Most folks don’t realize that the US Army rarely issued the .45 Colt cartridge, and when they did, it was often not a full-power load. Mike Venturino has a January 1874 vintage box of Frankford Arsenal .45 Colt ammunition. The box label clearly indicates that it was only loaded with 30gr of blackpowder, not the 40gr seen in commercial ammunition.
Once the S&W Schofield revolver was approved for service, the US Army began to move away from the .45 Colt cartridge. Frankford Arsenal received its first order for production of the .45 Schofield cartridge on August 20, 1874. Like other cartridges of the era, these used internally-primed copper cases. With the transition to Boxer primers, the Cal. .45 Revolver, Ball, Model of 1882 was adopted July 3, 1882. On June 13, 1887, the case specification became a hybrid of the Schofield-length case with the smaller rim of the .45 Colt case. Early .45 M1882 cartridges used a 230gr projectile loaded over 28gr of blackpowder. By 1901, this was reduced to a 225gr projectile loaded over 26gr of blackpowder. Procurement of blackpowder Schofield-length cartridges continued as late as 1920.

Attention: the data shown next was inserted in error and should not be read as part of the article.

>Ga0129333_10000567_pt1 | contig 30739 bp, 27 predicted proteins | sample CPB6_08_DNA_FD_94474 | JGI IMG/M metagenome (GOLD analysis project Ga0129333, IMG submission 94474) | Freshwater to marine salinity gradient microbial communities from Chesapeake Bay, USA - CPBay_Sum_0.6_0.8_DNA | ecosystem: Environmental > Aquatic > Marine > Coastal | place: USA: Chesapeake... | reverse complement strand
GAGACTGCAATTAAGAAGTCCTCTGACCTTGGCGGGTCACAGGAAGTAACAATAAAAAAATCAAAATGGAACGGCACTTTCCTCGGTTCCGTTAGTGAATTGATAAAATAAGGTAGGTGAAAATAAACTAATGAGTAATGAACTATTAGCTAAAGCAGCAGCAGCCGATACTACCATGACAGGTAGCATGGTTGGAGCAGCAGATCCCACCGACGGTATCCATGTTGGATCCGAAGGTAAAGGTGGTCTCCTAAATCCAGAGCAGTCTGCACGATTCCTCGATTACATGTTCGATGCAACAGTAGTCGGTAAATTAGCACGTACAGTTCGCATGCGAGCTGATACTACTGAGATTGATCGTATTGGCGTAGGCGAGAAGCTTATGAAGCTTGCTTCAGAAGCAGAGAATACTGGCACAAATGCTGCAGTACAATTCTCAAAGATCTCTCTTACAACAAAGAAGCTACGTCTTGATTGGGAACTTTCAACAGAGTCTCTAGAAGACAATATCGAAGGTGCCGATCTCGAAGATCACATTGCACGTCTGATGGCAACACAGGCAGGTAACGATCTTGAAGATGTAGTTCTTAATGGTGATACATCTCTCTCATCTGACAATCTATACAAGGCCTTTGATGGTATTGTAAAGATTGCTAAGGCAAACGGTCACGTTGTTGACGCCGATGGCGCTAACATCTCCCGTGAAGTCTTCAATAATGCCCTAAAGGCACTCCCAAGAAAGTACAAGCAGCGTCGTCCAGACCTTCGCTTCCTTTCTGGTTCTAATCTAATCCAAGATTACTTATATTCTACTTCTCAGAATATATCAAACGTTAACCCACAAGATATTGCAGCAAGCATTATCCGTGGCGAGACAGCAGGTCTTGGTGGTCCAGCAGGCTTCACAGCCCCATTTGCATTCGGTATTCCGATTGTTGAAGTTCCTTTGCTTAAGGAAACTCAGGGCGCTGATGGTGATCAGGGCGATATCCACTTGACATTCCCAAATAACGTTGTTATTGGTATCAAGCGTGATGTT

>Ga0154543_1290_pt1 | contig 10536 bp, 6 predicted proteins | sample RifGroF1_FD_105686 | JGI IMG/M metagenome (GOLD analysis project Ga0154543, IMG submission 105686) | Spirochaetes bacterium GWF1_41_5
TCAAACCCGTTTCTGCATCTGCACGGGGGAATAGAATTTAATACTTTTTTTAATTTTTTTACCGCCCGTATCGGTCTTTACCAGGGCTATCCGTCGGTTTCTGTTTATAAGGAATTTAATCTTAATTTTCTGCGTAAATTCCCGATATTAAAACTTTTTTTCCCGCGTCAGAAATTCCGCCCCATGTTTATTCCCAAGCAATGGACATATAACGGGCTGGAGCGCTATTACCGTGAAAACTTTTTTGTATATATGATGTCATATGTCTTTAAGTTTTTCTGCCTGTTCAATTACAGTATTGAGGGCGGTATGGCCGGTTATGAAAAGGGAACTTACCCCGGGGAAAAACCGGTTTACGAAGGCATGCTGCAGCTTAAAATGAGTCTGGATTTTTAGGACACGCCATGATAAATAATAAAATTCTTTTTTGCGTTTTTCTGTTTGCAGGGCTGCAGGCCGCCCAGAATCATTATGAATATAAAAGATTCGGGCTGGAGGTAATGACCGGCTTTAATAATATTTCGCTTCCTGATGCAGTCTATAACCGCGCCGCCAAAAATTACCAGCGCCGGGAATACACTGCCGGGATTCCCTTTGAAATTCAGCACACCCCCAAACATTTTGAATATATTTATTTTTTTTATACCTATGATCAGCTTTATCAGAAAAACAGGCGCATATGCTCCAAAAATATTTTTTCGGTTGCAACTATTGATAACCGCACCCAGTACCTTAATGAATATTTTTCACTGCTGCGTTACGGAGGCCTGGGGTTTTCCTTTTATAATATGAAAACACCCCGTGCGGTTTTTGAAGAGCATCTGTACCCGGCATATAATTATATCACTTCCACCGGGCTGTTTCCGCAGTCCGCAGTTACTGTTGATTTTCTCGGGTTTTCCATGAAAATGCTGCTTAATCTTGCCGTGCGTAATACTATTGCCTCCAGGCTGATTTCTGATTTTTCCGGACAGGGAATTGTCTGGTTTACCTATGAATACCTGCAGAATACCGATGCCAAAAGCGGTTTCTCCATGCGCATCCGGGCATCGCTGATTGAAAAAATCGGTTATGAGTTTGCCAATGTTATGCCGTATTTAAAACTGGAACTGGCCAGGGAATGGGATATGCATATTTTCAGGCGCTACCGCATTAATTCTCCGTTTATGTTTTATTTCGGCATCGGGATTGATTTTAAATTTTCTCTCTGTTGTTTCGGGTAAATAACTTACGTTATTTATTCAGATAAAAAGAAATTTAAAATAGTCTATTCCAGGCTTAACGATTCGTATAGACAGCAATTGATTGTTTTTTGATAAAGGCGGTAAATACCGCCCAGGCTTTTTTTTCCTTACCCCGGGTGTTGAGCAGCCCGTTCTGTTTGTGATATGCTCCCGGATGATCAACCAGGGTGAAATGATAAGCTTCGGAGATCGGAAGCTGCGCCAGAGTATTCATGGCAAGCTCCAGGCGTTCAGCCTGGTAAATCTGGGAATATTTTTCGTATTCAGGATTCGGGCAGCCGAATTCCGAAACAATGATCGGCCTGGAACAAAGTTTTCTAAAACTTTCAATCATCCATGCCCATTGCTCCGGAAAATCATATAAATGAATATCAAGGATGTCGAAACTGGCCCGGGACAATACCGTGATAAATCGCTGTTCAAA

In 1898, US Army Ordnance purchased 650,000 commercial .45 Colt (40gr blackpowder) cartridges from UMC for use in the Philippines. However, these turned out to be over-pressure, causing split cases and blown primers. (Outside of possible QC issues, I’m going to guess that the issue was compounded by the lengthy transport and storage time in excessive heat.) In 1903, Frankford Arsenal ordered 10,000 additional commercial .45 Colt from UMC. Once again loaded with 40gr of blackpowder, these cartridges were purposefully dedicated for proof firing refurbished Colt revolvers.
The full-length .45 Colt case (albeit with a wider rim) was revived for the smokeless Cal. 45 M1909 Revolver Ball cartridge, but even that was loaded fairly light. Vintage Frankford Arsenal box labels claim 725 fps.